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rbz:

Here a project page for everyone to start learning raymarching with distance fields or also called sphere tracing.

Well, I'm also a beginner on this subject but I was managed to understand it's principle reading a great article by @lx:
http://code4k.blogspot.com/2009/10/potatro-and-raymarching-story-of.html#more

So, I've made an example using RenderMonkey 1.82 that use opengl and directx for you to start, it's a colorful rotated cube :).

Also there's an exe with my current progress.

Our function tool box (all code came from pouet):

--- Code: ---float3 RotateXAxis(float3 p, float angle)
{
return float3(p.x, p.y * cos(angle) + p.z * sin(angle), p.z * cos(angle) - p.y * sin(angle));
}

float3 RotateYAxis(float3 p, float angle)
{
return float3(p.x * cos(angle) + p.z * sin(angle), p.y, p.z * cos(angle) - p.x * sin(angle));
}

float3 RotateZAxis(float3 p, float angle)
{
return float3(p.x * cos(angle) + p.y * sin(angle), p.y * cos(angle) - p.x * sin(angle), p.z);
}

float capsule(float3 p, float r, float c) {
return lerp(length(p.xz)-r, length(float3(p.x,abs(p.y)-c,p.z))-r, step(c,abs(p.y)));
}

float plane(float3 p)
{
return abs(p.y);
}

float sphere(float3 p, float r)
{
return length(p) - r;
}

float cube(float3 p, float r)
{
return max(max(abs(p.x) - r, abs(p.y) - r), abs(p.z) - r);
}

//distance to a rounded cube:
float distToCBox( float3 p, float3 box, float rad )
{
}

float3 GetNormal(float3 p)
{
float eps = 0.1f;

return
normalize(
float3(
distance(p + float3(eps, 0, 0)) - distance(p - float3(eps, 0, 0)),
distance(p + float3(0, eps, 0)) - distance(p - float3(0, eps, 0)),
distance(p + float3(0, 0, eps)) - distance(p - float3(0, 0, eps))));
}

//negative d -> sss, positive d -> ao
float ao(vec3 p, vec3 n, float d, float i) {
float o,s=sign(d);
for (o=s*.5+.5;i>0.;i--) {
o-=(i*d-f(p+n*i*d*s))/exp2(i);
}
return o;
}

// p pos, l direction to light - normalized, d stepwidth, i number of steps
float shadow(vec3 p, vec3 l, float d, float i) {
float o;
for (o = 0.; i > 0.; i--) {
o += f(p+l*i*d);
}
return clamp(o, 0.0, 1.0);
}

float perlin(vec3 p) {
vec3 i = floor(p);
vec4 a = dot(i, vec3(1., 57., 21.)) + vec4(0., 57., 21., 78.);
vec3 f = cos((p-i)*acos(-1.))*(-.5)+.5;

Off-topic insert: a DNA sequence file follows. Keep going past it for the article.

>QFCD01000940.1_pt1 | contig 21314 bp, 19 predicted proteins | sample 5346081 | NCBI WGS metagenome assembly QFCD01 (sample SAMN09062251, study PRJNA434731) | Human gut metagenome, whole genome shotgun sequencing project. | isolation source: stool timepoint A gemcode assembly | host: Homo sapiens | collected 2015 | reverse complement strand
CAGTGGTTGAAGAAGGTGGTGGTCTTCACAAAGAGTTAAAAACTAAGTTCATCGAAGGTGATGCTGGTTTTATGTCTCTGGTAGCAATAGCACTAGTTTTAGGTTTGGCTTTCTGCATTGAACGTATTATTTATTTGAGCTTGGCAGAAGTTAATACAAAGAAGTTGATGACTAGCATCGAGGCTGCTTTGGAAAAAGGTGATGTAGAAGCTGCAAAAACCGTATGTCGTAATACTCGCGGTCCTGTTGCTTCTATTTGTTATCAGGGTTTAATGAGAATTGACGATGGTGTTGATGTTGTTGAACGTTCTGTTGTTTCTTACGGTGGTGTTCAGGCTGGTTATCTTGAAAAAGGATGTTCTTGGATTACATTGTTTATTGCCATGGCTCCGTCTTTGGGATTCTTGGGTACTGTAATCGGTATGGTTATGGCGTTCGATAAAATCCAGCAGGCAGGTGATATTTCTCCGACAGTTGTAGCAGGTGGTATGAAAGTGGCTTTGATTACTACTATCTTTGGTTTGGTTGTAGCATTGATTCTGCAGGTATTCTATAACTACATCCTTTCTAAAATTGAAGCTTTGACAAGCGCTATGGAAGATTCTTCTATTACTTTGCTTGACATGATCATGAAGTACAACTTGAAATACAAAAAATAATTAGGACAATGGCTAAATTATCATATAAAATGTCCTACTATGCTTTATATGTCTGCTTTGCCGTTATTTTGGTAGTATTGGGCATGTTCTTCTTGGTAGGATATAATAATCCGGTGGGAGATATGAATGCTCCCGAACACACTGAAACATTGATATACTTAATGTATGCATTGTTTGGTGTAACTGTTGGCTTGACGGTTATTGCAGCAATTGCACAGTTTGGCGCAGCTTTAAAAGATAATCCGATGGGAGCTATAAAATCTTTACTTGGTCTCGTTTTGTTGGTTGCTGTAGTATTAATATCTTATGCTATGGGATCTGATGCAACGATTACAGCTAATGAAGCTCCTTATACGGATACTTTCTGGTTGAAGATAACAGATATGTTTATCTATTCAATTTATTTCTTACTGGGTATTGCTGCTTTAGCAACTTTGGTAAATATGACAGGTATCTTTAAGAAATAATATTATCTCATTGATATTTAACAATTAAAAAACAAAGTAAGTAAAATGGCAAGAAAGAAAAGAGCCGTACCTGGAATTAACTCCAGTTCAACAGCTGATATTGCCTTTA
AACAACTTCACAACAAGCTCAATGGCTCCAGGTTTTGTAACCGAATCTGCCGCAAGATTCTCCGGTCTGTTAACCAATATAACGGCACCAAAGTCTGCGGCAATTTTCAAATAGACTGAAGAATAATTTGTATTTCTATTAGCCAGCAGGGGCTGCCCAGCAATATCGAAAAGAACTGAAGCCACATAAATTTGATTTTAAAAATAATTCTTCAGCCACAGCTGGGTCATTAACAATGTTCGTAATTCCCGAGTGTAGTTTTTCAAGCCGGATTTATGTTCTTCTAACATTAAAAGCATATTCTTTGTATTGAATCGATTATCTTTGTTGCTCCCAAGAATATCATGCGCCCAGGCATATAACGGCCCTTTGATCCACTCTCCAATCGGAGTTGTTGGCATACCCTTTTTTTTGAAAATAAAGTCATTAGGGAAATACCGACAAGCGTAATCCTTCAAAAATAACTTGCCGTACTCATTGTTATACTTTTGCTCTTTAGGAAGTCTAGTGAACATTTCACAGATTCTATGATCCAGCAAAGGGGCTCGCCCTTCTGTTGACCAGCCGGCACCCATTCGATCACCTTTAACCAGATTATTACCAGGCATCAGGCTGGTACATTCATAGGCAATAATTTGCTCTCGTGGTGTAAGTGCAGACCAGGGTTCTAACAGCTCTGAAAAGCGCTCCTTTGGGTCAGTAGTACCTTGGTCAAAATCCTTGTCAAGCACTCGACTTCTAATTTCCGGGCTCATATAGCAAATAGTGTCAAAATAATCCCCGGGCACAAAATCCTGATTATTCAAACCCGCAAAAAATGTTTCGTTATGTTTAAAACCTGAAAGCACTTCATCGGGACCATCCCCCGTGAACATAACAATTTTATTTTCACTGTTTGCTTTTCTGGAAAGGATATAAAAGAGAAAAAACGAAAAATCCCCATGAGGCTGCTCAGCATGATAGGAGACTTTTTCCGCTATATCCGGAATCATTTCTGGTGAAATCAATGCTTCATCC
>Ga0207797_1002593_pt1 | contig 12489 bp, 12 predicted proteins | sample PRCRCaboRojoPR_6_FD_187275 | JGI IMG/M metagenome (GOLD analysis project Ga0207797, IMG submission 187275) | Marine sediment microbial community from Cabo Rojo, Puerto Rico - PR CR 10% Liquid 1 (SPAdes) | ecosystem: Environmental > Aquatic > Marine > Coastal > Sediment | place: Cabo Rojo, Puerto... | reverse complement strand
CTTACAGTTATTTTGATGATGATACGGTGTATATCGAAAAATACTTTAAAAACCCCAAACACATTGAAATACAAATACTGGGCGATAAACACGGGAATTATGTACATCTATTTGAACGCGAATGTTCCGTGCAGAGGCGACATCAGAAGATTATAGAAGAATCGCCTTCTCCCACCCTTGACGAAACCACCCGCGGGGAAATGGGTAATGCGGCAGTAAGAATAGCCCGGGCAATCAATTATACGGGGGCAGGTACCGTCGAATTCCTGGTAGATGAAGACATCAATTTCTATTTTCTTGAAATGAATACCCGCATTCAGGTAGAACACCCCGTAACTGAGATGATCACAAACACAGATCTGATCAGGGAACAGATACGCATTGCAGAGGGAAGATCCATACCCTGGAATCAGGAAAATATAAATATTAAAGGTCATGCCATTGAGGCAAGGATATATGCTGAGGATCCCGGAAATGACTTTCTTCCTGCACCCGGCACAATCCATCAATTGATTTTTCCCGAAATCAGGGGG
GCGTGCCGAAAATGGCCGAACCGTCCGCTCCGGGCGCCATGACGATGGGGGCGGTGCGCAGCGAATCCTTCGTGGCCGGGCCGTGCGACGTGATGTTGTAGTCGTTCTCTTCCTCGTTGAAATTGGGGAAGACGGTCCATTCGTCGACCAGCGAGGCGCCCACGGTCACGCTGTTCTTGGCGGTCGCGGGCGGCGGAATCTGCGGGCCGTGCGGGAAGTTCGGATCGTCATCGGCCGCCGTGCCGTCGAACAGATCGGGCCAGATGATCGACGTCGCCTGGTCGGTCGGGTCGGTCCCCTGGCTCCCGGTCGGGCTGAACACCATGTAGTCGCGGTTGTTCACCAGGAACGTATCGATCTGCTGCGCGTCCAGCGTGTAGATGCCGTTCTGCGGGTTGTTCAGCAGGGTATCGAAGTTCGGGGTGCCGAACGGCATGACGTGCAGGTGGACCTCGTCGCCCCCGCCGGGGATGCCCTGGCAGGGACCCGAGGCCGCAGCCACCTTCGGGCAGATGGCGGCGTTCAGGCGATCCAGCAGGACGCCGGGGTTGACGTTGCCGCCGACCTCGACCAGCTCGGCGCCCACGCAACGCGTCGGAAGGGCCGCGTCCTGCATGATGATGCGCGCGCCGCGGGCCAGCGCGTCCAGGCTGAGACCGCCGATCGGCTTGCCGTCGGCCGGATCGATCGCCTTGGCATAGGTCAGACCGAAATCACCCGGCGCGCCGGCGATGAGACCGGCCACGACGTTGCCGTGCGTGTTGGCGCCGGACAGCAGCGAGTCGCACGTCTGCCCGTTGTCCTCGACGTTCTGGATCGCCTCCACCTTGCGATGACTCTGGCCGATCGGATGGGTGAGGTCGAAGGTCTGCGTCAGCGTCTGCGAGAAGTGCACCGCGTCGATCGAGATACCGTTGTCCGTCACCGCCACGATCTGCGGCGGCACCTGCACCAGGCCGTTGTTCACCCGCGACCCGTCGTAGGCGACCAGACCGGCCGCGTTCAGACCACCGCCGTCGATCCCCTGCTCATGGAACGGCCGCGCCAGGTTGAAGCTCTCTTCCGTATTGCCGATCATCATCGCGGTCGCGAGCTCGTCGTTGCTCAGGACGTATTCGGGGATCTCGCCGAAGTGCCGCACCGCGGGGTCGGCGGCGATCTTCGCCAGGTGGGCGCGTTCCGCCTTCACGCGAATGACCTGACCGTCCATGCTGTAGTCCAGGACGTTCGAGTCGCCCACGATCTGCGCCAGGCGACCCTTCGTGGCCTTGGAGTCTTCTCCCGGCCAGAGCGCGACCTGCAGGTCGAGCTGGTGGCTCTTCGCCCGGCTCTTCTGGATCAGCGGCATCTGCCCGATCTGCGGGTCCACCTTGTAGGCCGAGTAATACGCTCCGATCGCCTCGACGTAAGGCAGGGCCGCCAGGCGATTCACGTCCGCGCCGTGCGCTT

a = mix(sin(cos(a)*a),sin(cos(1.+a)*(1.+a)), f.x);
a.xy = mix(a.xz, a.yw, f.y);
return mix(a.x, a.y, f.z);
}

--- End code ---

Choose your preferred api (dx9 or ogl) and start raymarching!

Shockwave:
That looks great, the twister looks like it's made out of plastacine. :)

I've been reading the Pouet thread a bit, it would be cool if some other people here got interested in this.

efecto:
Interesting stuff and I've been trying meself, but somehow I'm limited to planes, spheres and cylinders.
Cubes just don't work :(
Probably something in the calling code before the shader.

It's on my todo list but first concentrate on destruction entry

Xetick:
The pouet thread(s) are a wealth of information when it comes to raymarching.

For the ones that want to see some example of what can be done with raymarching

The following two are essentially a bunch of sin/cos values and thats the fun part with it. The work/reward ration is really good with raymarching. Once you have something working it requires very little work to make interesting scenes.

This isn't realtime though, 1fps I heard. But has global illumination. I really like the design and how this is synced to the music.

Haven't looked into it that much but it's certainly on my list of things to do

combatking0:
I've always wanted to try 3D rendering software, but found the big contenders (including "Maya") to be too processor intensive and fiddly to use.

I think I'll give RenderMonkey a try.

Does the term raymarching refer to a lighting effect or a distortion effect?